Day Two – Tuesday, July 11, 2023

Lecture – “What You’re Fighting For: American Women in World War II” by Kara Dixon Vuic

Lecture – “African American Soldiers’ Experiences in U.S. Wars” by Françoise Hamlin

Objectives: Complete assigned readings on World War II to support Faculty presentations. Recommended readings are provided to explore additional content. Also see Day One reading collections for recommendations.

Key Questions

  1. How did soldiers view the “Good War” as they served in it?
  2. What motivated soldiers of different backgrounds to serve in the war?

Assigned Readings

Assigned readings provide support for Faculty and Staff presentations on their respective days.

  • Kara Dixon Vuic, Excerpts from The Girls Next Door: Bringing the Homefront to the Front Lines (2019)
  • Françoise N. Hamlin, Select primary sources from These Truly Are the Brave: An Anthology of African American Writings on War and Citizenship (eds. Jimoh, A. Yemisi and Françoise Hamlin) (2015)

Recommended Readings

Recommended readings include additional material to expand upon faculty presentations, Choices Program curriculum units, and other content focused on teaching about war.

  • Françoise N. Hamlin, Excerpt from Crossroads at Clarksdale: The Black Freedom Struggle in the Mississippi Delta after World War II (2012)
  • Choices Program, Japanese American Incarceration in World War II  (Note: We encourage you to browse through our curriculum’s Student Text and Teacher Resource Book, but we are not asking you to read the entirety of the curriculum.)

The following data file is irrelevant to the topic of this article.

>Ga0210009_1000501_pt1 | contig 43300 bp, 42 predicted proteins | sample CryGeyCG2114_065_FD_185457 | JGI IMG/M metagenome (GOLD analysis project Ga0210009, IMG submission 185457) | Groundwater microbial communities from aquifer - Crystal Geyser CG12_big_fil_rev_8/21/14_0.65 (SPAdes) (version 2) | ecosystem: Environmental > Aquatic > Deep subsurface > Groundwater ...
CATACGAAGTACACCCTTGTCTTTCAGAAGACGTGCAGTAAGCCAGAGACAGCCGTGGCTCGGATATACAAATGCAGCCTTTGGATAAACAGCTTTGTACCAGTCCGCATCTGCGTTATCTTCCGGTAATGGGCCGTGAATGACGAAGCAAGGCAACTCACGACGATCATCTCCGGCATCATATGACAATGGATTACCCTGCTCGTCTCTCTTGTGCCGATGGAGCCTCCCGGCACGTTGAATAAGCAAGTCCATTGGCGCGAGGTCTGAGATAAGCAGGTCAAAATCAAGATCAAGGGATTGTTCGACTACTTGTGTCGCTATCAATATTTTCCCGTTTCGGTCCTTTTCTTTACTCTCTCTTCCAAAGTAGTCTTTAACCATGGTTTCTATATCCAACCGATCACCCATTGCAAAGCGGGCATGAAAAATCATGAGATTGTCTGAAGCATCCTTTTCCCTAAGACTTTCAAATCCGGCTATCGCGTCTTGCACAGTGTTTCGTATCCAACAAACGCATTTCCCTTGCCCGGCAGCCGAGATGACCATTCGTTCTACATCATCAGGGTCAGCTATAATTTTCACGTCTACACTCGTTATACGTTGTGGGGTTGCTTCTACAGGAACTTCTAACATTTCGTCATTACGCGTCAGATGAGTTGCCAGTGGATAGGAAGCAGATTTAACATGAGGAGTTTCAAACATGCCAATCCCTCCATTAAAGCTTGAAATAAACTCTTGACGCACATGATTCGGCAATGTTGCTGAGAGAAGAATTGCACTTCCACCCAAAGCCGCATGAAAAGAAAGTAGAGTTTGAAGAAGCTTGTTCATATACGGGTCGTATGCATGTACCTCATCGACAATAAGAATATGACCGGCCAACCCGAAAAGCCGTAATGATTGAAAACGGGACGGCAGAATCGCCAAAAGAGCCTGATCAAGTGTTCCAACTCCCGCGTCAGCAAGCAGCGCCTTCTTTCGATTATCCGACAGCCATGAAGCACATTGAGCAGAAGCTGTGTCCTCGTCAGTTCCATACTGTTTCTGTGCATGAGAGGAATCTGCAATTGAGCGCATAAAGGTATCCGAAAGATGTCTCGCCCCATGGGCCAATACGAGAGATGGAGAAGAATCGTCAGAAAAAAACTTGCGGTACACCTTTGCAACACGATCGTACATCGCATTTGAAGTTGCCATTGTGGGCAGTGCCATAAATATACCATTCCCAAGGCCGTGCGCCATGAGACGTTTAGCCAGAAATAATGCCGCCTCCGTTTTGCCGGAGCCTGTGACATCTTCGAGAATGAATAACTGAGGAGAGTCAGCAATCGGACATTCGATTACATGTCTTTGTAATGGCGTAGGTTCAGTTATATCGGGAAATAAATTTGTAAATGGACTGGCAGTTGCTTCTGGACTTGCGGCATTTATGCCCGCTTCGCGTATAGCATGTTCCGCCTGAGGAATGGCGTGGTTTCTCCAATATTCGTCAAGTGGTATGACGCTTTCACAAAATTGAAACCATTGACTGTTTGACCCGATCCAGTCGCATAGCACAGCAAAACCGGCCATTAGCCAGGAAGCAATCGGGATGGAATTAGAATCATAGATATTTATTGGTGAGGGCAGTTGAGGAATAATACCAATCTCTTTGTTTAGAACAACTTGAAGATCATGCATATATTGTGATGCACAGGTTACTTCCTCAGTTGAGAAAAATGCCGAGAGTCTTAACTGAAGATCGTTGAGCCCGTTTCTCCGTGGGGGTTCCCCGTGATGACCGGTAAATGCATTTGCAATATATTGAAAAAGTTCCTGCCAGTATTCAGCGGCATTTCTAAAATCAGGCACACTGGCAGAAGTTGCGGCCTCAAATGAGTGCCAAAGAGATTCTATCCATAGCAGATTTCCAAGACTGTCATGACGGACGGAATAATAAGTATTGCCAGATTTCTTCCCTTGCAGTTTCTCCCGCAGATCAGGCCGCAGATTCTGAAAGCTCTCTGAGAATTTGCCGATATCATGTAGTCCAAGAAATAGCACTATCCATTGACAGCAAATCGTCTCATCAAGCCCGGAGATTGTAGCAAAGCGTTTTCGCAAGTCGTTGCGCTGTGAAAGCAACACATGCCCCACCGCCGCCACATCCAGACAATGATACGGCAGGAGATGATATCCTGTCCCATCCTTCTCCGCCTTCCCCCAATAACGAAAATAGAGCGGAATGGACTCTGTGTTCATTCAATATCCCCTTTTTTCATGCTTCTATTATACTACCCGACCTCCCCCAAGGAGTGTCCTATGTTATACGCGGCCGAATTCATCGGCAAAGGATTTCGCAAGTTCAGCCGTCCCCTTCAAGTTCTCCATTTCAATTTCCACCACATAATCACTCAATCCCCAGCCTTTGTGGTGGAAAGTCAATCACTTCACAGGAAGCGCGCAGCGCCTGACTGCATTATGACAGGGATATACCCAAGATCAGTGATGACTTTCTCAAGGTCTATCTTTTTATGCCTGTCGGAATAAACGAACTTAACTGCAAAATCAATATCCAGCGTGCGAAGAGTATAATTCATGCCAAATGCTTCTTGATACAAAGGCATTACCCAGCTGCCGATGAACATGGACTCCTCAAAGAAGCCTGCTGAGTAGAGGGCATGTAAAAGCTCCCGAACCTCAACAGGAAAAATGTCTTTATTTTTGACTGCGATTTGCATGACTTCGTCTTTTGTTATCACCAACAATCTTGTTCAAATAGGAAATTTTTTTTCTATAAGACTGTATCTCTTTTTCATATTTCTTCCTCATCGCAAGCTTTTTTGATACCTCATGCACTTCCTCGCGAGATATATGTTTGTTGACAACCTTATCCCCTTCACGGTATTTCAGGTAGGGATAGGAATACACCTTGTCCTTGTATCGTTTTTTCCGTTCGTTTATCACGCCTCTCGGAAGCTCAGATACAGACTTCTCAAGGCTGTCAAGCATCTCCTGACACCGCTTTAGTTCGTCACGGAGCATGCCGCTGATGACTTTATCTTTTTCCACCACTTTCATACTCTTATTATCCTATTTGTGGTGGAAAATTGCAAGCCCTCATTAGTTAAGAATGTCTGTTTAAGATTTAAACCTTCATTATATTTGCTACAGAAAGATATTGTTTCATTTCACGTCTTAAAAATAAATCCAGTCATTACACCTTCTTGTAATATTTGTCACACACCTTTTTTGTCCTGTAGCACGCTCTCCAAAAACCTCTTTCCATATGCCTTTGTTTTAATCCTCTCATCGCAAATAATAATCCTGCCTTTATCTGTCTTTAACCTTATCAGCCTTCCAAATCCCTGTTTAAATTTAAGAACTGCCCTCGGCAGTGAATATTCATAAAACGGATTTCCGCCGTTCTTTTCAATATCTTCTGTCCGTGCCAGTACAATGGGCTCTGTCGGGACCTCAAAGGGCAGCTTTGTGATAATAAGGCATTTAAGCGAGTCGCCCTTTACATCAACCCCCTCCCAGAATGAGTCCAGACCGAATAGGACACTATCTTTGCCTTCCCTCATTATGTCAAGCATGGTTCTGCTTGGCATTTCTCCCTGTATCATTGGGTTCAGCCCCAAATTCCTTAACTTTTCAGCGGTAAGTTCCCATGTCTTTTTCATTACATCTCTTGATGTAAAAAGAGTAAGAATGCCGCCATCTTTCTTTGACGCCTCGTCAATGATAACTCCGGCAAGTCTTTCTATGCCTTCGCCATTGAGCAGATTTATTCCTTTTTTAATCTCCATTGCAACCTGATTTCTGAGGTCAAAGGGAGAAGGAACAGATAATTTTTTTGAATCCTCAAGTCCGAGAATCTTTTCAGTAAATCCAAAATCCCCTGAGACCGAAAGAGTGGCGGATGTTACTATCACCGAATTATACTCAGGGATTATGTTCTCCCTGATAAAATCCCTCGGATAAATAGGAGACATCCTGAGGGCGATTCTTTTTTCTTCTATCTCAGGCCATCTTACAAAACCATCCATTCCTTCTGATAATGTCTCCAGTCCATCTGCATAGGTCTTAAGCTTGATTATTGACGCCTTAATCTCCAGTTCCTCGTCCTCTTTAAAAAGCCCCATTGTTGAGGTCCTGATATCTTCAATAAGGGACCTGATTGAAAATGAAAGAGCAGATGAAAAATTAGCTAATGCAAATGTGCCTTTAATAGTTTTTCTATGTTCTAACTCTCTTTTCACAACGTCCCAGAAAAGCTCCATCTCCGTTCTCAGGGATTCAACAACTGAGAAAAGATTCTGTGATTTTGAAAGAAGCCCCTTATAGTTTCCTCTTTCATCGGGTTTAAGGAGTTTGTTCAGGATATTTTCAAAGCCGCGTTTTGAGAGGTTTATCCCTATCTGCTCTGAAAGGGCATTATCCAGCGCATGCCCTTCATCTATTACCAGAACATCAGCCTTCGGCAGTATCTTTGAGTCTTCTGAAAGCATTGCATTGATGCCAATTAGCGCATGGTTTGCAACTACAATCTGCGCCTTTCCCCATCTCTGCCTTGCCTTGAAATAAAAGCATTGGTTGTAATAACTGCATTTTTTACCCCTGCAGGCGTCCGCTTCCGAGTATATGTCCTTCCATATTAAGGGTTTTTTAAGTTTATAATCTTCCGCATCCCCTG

Additional Readings

Part I of the Framework: World War II Collection (combined into one reading)

  • Gerhard Weinberg, “The Global Threat and the Case for War,” an excerpt from A World at Arms: A Global History of World War II (1994)
  • Walter LaFeber, “The Economic Origins of the Pacific War,” an excerpt from The Clash: U.S.-Japanese Relations Through History (1997)

Part II of the Framework: World War II Collection

  • Allan Bérubé, “Marching to a Different Drummer: Lesbian and Gay GIs in World War II” and “Coming Out Under Fire” in My Desire for History: Essays in Gay, Community, and Labor History (eds. John D’Emilio and Estelle B. Freedman) (2011)
  • Ellen D. Wu, “GI Joe Nisei: The Invention of World War II’s Iconic Japanese American Soldier” in Warring Over Valor: How Race and Gender Shaped American Military Heroism in the 20th and 21st Centuries (ed. Simon Wendt) (2019)
  • Kimberly L. Phillips, “Where Are the Negro Soldiers? The Double V Campaign and the Segregated Military” in War! What Is It Good For? Black Freedom Struggles & the U.S. Military from World War II to Iraq (2012)
  • Silvia Alvarez Curbelo, “The Color of War: Puerto Rican Soldiers and Discrimination during World War II” in Beyond the Latino World War II Hero: The Social and Political Legacy of a Generation (ed. by Maggie Rivas-Rodríguez) (2009)
  • Leisa D. Meyer, “Creating G.I. Jane: The Regulation of Sexuality and Sexual Behavior in the Women’s Army Corps during World War II,” Feminist Studies (1992)

Part III of the Framework: World War II Collection

  • John Bodnar, “The Victors” in The “Good War” in American Memory (2010)
  • Robert S. Burrell, “Making Heroes into Legends” in Ghosts of Iwo Jima (2006)
  • Mark Selden, “Remembering ‘The Good War’: The Atomic Bombing and the Internment of Japanese-Americans in U.S. History Textbooks” in The Asia-Pacific Journal (2005)
  • Patricia Portales, “Tejanas on the Home Front: Women, Bombs, and the (Re)Gendering of War in Mexican American World War II Literature” in Latina/os and World War II: Mobility, Agency, and Ideology (eds. Maggie Rivas-Rodríguez and B. V. Olguín) (2014)
  • Erika Doss, “Gratitude: Memorializing World War II and the ‘Greatest Generation’” in Memorial Mania: Public Feeling in America (2010)


Day One
Day Three
Day Four
Day Five


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